A Highly Active Bifunctional Iridium Complex with an Alcohol/Alkoxide-Tethered N-Heterocyclic Carbene for Alkylation of Amines with Alcohols2012In: Chemistry - A European Journal, ISSN 0947-6539, E-ISSN 1521-3765, Vol. 18, no 45, p. 14510-14519Article, review/survey (Refereed)
    Abstract [en]

    A series of new iridium(III) complexes containing bidentate N-heterocyclic carbenes (NHC) functionalized with an alcohol or ether group (NHC?OR, R=H, Me) were prepared. The complexes catalyzed the alkylation of anilines with alcohols as latent electrophiles. In particular, biscationic IrIII complexes of the type [Cp*(NHC-OH)Ir(MeCN)]2+2[BF4-] afforded higher-order amine products with very high efficiency; up to >99?% yield using a 1:1 ratio of reactants and 12.5 mol?% of Ir, in short reaction times (216 h) and under base-free conditions. Quantitative yields were also obtained at 50?degrees C, although longer reaction times (4860 h) were needed. A large variety of aromatic amines have been alkylated with primary and secondary alcohols. The reactivity of structurally related iridium(III) complexes was also compared to obtain insights into the mechanism and into the structure of possible catalytic intermediates. The IrIII complexes were stable towards oxygen and moisture, and were characterized by NMR, HRMS, single-crystal X-ray diffraction, and elemental analyses.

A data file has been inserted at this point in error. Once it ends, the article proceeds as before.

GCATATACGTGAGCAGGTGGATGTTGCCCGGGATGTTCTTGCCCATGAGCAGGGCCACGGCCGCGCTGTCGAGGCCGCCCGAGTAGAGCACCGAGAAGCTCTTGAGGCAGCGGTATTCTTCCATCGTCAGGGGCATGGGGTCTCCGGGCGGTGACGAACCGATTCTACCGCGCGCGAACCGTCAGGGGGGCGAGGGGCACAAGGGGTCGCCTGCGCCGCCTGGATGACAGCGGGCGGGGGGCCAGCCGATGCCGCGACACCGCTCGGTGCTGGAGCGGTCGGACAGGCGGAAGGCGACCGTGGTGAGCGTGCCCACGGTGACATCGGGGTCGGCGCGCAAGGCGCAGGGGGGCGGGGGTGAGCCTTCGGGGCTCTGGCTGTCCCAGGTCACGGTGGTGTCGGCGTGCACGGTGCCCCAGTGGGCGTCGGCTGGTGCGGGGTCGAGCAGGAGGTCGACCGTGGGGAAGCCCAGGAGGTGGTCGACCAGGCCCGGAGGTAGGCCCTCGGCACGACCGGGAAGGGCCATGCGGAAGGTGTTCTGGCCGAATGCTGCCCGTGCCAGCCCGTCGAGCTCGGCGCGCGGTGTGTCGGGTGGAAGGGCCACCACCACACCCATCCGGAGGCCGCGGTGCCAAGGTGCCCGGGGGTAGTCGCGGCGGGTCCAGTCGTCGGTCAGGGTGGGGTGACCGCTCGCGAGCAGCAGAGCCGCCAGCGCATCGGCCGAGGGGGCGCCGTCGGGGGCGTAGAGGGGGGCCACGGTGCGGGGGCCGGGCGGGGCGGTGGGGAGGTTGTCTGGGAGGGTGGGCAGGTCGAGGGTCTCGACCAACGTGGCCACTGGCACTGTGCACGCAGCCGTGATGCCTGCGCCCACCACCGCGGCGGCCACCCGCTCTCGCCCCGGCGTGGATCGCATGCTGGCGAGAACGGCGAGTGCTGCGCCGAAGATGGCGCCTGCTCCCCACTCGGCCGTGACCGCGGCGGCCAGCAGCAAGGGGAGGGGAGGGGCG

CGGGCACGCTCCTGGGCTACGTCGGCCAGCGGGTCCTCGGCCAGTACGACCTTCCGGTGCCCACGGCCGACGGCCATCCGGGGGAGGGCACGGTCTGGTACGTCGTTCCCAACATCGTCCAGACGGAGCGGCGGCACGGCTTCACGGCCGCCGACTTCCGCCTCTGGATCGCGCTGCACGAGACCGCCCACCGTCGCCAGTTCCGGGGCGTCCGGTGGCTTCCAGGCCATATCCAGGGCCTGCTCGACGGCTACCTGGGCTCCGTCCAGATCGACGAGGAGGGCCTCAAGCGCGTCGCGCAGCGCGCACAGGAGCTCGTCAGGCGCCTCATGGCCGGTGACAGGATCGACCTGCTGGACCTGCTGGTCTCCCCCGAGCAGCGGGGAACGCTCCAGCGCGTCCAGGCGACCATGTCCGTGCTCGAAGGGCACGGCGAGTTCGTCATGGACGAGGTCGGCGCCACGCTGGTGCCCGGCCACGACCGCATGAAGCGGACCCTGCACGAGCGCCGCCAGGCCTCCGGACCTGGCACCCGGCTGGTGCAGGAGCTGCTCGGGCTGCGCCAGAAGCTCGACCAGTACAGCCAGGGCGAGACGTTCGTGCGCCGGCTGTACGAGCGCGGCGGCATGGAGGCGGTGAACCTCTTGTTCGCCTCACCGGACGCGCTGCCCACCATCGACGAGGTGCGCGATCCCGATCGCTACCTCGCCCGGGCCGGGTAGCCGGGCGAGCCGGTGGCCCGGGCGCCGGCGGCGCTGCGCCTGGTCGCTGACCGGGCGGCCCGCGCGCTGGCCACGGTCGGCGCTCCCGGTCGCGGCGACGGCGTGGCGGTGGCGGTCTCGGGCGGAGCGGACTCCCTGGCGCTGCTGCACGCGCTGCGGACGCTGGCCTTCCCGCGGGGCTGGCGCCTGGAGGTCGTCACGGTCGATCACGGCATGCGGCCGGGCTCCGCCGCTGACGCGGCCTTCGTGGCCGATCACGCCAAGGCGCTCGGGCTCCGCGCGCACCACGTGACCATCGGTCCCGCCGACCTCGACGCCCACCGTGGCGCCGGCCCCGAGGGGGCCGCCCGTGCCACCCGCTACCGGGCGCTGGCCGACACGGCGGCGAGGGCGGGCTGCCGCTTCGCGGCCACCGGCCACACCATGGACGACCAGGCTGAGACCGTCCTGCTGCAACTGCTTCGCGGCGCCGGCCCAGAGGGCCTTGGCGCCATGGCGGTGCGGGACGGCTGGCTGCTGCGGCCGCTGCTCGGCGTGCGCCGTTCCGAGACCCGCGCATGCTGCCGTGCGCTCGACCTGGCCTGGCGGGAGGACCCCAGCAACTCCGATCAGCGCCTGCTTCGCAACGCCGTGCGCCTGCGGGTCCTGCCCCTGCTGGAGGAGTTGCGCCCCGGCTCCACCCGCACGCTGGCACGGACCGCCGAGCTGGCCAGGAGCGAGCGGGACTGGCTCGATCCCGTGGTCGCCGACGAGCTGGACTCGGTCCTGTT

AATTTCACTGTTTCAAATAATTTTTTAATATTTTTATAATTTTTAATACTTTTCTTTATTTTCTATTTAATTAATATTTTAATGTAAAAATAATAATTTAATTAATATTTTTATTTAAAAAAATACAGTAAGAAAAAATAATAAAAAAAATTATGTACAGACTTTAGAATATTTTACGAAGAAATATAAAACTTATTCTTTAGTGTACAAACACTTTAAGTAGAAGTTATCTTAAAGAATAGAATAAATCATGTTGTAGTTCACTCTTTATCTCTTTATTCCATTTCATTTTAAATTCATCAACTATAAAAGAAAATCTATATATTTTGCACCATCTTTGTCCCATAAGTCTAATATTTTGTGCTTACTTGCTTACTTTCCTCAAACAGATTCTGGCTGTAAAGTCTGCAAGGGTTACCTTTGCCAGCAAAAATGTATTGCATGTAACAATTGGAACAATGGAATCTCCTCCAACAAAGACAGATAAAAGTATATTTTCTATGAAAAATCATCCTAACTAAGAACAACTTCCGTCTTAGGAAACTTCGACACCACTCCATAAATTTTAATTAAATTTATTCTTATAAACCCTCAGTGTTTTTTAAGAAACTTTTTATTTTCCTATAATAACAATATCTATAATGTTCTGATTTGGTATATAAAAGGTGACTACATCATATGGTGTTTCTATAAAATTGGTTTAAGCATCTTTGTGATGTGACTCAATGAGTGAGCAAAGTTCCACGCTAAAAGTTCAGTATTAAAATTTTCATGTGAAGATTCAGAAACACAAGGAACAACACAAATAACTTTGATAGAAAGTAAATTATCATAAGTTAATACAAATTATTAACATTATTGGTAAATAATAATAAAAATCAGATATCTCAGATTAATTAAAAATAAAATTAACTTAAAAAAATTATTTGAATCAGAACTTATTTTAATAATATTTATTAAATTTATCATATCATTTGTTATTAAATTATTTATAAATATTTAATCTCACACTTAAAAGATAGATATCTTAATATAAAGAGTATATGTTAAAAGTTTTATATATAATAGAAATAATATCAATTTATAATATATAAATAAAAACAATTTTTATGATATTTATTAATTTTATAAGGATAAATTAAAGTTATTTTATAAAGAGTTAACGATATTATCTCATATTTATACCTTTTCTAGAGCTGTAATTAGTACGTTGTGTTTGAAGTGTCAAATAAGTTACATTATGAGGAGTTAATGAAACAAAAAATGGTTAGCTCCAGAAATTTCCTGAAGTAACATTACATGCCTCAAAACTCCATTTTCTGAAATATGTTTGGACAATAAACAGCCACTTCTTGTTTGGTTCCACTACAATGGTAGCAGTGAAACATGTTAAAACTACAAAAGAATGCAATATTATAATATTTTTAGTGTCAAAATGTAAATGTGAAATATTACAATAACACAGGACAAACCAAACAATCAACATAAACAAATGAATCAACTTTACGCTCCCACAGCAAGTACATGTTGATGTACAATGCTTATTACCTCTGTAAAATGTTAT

• 6.
    Buitrago, Elina
    Stockholm University, Faculty of Science, Department of Organic Chemistry.
    Transition metal-catalyzed reduction of carbonyl compounds: Fe, Ru and Rh complexes as powerful hydride mediators2012Doctoral thesis, comprehensive summary (Other academic)
    Abstract [en]

    A detailed mechanistic investigation of the previously reported ruthenium pseudo-dipeptide-catalyzed asymmetric transfer hydrogenation (ATH) of aromatic ketones was performed. It was found that the addition of alkali metals has a large influence on both the reaction rate and the selectivity, and that the rate of the reaction was substantially increased when THF was used as a co-solvent. A novel bimetallic mechanism for the ruthenium pseudo-dipeptide-catalyzed asymmetric reduction of prochiral ketones was proposed.